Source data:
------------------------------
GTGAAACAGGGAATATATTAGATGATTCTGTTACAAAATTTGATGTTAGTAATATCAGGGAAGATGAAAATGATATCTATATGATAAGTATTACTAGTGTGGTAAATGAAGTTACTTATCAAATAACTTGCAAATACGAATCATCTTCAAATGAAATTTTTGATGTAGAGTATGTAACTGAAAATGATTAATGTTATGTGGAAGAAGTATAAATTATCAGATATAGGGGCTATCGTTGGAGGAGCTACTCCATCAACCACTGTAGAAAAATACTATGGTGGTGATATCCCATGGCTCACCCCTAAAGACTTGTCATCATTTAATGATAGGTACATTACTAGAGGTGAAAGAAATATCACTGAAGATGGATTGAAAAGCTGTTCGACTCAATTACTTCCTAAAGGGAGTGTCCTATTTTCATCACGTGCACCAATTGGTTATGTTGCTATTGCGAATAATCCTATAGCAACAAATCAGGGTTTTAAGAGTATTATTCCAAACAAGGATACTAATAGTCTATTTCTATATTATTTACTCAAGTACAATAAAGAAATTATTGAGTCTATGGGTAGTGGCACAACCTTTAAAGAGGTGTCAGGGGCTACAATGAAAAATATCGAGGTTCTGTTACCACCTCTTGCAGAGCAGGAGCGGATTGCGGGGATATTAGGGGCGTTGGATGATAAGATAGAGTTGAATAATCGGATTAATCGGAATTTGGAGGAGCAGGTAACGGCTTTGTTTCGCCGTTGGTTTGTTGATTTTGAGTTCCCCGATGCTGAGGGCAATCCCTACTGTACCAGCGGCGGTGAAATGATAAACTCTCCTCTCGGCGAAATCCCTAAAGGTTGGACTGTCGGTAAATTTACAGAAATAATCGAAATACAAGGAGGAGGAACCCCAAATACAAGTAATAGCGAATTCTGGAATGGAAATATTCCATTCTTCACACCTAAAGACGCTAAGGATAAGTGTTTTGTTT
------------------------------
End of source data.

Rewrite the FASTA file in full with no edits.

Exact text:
GTGAAACAGGGAATATATTAGATGATTCTGTTACAAAATTTGATGTTAGTAATATCAGGGAAGATGAAAATGATATCTATATGATAAGTATTACTAGTGTGGTAAATGAAGTTACTTATCAAATAACTTGCAAATACGAATCATCTTCAAATGAAATTTTTGATGTAGAGTATGTAACTGAAAATGATTAATGTTATGTGGAAGAAGTATAAATTATCAGATATAGGGGCTATCGTTGGAGGAGCTACTCCATCAACCACTGTAGAAAAATACTATGGTGGTGATATCCCATGGCTCACCCCTAAAGACTTGTCATCATTTAATGATAGGTACATTACTAGAGGTGAAAGAAATATCACTGAAGATGGATTGAAAAGCTGTTCGACTCAATTACTTCCTAAAGGGAGTGTCCTATTTTCATCACGTGCACCAATTGGTTATGTTGCTATTGCGAATAATCCTATAGCAACAAATCAGGGTTTTAAGAGTATTATTCCAAACAAGGATACTAATAGTCTATTTCTATATTATTTACTCAAGTACAATAAAGAAATTATTGAGTCTATGGGTAGTGGCACAACCTTTAAAGAGGTGTCAGGGGCTACAATGAAAAATATCGAGGTTCTGTTACCACCTCTTGCAGAGCAGGAGCGGATTGCGGGGATATTAGGGGCGTTGGATGATAAGATAGAGTTGAATAATCGGATTAATCGGAATTTGGAGGAGCAGGTAACGGCTTTGTTTCGCCGTTGGTTTGTTGATTTTGAGTTCCCCGATGCTGAGGGCAATCCCTACTGTACCAGCGGCGGTGAAATGATAAACTCTCCTCTCGGCGAAATCCCTAAAGGTTGGACTGTCGGTAAATTTACAGAAATAATCGAAATACAAGGAGGAGGAACCCCAAATACAAGTAATAGCGAATTCTGGAATGGAAATATTCCATTCTTCACACCTAAAGACGCTAAGGATAAGTGTTTTGTTT